This section is from the book "The Steward's Handbook And Guide To Party Catering", by Jessup Whitehead. Also available from Amazon: Larousse Gastronomique.
"Coffee advanced rapidly from the Red Sea and the Nile to Syria, and from Asia Minor to Constantinople, where the first coffee-house was opened in 1554, and soon called forth a number of rival establishments. But here also the zealots began to murmur at the mosques being neglected for the attractions of the ungodly coffee divans, and declaimed against it from the Koran, which positively says that coal'is not of the number of things created by God for good. Accordingly the mufti ordered the coffee-houses to be closed; but his successor declaring coffee not to be coal, unless when overroasted, they were allowed to re-open, and ever since the most pious mussulman drinks his coffee without any scruple of conscience".
" When, in 1832, the physicians in the city urged all to abstain from drinking beer and wine, and to drink pure coffee, in order to avoid the epidemic of colera that was then raging, a large and convenient coffee-house was opened by the famous restaurateur George Washington Browne on the first floor of what was known as the 'Auction Hotel,' in Water Street.
The place soon became known as ' Browne's Coffee House,' and was a most popular dining resort for merchants. On the south-east corner of what are now Pine and William Streets there stood from 1812 to 1830 the Bank Coffee-House, kept by William Niblo".
"Raw coffee (the unroasted berry), if kept in a dry place, improves with age. Those who wish to enjoy coffee in perfection should have it fresh roasted. Roasted coffee should be kept in an air-tight vessel; the Viennese prefer a glass-bottle to a canister. Coffee is very absorbent, and, according to good authorities, should at no time come into contact with metal. A mill, though convenient, is not essential. The Turks do not grind their coffee, but pound it in a mortar with wooden pestles.
Savarin, the great French epicure, who tried both pounded and ground coffee, preferred the former. One ounce coffee to a pint of water makes poor coffee; an ounce and a half to a pint makes fairly good coffee; two ounces to a pint make excellent coffee. Such coffee, mixed with half, or even three parts, its bulk of boiling milk, forms an ideal breakfast-food for body-workers and brain-workers. A very small quantity without milk, taken after a full meal, stimulates the stomach to the necessary effort of digestion, and wards off the drowsiness which often follows satiety. This neat infusion is generally known as 'black' coffee. But genuine coffee, when infused, is not very black. An excessive black color is given by means of burnt sugar, and is no sure indication of strength. It is a mistake to suppose that costly and cumbersome machines are necessary for making coffee. The Brazilians insist that coffee-pots should be made of porcelain or earthenware, not metal. Excellent coffee may be made in a common jug provided with a strainer. Warm the jug, put in the coffee, pour boiling water on it, and the thing is done. Coffee must not be boiled; let it gently simmer; violent ebullition dissipates the aroma.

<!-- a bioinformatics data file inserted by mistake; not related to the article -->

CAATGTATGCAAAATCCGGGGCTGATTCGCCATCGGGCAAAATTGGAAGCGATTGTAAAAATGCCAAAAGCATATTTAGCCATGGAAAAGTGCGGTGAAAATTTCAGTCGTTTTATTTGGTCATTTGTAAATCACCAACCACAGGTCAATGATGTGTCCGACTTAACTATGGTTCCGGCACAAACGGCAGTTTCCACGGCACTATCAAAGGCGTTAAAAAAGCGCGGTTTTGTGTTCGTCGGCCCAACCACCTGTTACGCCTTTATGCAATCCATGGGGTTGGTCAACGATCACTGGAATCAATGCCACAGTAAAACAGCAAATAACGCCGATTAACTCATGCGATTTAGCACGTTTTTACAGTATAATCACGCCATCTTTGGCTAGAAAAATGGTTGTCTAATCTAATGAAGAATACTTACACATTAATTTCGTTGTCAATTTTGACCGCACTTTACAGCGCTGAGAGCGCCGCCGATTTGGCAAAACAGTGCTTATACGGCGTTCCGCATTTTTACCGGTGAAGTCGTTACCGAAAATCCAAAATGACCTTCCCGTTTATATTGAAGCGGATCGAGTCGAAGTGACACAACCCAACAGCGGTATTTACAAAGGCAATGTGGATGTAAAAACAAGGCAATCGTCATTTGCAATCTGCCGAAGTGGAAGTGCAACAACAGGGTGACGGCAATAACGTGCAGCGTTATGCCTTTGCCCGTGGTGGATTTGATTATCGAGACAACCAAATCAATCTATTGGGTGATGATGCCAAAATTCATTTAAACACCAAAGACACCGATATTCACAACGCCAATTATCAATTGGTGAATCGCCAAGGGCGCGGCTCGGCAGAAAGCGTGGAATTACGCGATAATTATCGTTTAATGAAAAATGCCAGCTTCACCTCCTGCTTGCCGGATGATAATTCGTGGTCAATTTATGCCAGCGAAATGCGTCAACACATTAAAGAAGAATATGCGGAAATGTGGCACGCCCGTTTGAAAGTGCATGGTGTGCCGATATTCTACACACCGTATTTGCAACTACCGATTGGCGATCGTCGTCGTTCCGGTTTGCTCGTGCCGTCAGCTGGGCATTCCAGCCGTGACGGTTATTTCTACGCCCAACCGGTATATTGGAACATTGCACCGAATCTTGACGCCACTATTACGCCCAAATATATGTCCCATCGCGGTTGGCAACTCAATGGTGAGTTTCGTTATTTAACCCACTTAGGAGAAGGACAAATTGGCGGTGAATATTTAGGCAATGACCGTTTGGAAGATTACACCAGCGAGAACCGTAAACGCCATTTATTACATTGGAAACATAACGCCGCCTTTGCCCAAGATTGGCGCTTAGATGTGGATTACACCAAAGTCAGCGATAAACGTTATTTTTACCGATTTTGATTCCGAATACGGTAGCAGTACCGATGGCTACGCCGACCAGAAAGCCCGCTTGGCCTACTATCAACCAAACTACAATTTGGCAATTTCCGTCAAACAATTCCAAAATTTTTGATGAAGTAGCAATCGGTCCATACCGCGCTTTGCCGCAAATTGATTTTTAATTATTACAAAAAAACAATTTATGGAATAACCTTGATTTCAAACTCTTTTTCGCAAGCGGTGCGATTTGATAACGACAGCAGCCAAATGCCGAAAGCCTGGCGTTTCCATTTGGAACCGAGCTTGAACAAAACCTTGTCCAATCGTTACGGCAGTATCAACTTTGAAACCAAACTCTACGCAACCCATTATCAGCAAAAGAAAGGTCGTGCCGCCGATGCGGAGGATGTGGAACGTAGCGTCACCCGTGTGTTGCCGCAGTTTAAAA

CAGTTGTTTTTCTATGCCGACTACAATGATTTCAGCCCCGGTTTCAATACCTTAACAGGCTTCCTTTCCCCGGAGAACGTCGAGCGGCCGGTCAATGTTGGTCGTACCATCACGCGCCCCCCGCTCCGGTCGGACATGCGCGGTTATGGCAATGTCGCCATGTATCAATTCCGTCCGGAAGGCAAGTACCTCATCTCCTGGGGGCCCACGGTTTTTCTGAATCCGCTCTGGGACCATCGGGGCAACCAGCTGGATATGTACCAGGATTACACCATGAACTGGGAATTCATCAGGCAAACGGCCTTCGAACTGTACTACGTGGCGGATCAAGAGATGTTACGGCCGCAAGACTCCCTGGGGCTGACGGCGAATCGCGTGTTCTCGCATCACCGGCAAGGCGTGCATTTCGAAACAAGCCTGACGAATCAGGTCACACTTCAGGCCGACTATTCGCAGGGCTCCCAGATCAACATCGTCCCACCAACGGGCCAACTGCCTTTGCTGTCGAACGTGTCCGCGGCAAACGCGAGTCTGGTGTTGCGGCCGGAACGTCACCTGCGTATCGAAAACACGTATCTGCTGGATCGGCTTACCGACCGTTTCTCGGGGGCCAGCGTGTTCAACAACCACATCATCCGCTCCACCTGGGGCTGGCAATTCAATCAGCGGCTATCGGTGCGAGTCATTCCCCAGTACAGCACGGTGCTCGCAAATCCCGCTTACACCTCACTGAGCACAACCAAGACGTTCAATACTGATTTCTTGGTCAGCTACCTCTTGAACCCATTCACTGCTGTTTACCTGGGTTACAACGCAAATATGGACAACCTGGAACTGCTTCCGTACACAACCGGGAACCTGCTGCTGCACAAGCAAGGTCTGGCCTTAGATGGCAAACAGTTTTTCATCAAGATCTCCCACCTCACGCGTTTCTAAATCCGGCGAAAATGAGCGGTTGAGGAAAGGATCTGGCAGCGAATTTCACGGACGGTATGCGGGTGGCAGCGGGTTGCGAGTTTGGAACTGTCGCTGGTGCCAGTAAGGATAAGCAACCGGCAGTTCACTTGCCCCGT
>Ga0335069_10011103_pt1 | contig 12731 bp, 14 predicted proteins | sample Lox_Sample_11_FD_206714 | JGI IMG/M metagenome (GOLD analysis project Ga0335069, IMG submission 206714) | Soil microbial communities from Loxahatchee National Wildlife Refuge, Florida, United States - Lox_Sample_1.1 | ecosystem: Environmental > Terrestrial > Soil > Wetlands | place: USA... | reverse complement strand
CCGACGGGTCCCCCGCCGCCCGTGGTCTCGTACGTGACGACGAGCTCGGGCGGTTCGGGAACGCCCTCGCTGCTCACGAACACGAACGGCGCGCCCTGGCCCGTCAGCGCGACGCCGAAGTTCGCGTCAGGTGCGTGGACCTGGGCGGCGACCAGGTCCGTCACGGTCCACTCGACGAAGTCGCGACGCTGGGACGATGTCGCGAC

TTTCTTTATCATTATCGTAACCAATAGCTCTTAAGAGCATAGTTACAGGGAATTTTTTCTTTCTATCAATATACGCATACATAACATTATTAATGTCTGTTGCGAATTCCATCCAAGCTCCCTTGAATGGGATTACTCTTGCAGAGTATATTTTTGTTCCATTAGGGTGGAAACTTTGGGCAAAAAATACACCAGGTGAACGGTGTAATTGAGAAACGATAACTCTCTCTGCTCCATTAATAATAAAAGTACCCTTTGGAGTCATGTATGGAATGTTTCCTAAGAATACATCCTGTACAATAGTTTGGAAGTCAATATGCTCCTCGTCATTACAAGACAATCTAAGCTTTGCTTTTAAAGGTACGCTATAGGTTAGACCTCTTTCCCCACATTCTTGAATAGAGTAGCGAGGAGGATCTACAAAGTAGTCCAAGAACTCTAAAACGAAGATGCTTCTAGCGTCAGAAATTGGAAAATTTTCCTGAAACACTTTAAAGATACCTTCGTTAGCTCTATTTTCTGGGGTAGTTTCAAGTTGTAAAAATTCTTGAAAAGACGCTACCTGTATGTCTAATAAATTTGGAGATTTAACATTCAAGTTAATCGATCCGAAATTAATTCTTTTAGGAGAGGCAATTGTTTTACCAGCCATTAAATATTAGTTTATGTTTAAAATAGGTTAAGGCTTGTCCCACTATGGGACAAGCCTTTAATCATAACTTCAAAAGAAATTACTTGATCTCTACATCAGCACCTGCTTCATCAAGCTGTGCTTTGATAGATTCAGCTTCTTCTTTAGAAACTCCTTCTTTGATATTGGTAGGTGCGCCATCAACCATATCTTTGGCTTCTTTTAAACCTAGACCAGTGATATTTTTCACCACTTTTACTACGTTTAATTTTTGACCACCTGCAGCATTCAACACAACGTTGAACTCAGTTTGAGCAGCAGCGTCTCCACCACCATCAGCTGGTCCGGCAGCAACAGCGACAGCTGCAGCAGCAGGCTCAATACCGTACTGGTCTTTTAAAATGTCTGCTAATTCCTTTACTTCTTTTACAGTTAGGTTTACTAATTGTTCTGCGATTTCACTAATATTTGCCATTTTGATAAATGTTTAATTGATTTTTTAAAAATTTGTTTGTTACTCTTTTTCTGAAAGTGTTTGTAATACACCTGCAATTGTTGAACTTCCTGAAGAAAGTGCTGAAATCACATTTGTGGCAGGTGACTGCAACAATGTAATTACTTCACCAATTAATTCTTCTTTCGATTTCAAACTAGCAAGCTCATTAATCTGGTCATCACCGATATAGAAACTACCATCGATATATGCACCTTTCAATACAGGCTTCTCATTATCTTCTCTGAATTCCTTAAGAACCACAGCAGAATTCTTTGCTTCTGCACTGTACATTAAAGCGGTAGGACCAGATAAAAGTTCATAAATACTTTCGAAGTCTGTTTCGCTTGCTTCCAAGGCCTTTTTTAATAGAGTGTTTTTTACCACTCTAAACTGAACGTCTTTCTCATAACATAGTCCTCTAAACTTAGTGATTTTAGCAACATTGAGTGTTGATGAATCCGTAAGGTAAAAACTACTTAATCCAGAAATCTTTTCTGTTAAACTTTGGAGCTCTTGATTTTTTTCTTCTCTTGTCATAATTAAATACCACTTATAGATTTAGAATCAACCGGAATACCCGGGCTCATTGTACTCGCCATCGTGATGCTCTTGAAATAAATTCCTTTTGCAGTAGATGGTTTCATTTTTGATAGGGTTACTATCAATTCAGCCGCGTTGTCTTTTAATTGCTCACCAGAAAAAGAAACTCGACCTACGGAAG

If a quantity be wanted, good coffee can be made some hours beforehand, even overnight if necessary. For this purpose use any large earthenware vessel; heat it to receive the coffee; fill up with boiling water; protect the contents from the air by a wet cloth over the lid or other covering. When required, pour gently off the clear infusion and heat it to the simmering point. Complicated filters are unnecessary if your coffee be pure; if mixed with chicory, dandelion root, roasted acorns, roasted cabbage-stumps, or other forms of vegetable offal, which on boiling disintegrate and yield a thick, starchy, albuminous, sugary soup, you will then want an ingenious filter. There are four distinct kinds of coffee. The first and best is the Mocha, the berries of which are nearly round and of a pale yellow color. Next in quality comes the Matinique, with berries elongated and of a soft green hue. The Rio ranks next, the berries being small and nearly gray. Lastly come the java, whose berries are large, flat and pale gray. The Mocha is particularly delicious as a flavoring in creams and ices. It must be roasted lightly and infused when quite hot; then the essence of pure coffee is obtained. Equal portions of Bourbon and Martinique make a good blend in coffee. Java is inferior.
Never blend coffee until after roasting, because, their berries not being of uniform size and dryness, the cooking of them will be irregular. Do not roast over-much; when the berry is very dark - not black - and has become moist, take it off the fire and cool it quickly. The conditions of a good supply of coffee are a well-developed roasted berry, roasted within forty-eight hours of its consumption, ground immediately before using, and brewed for public supply in clean, fresh pots every twenty or thirty minutes."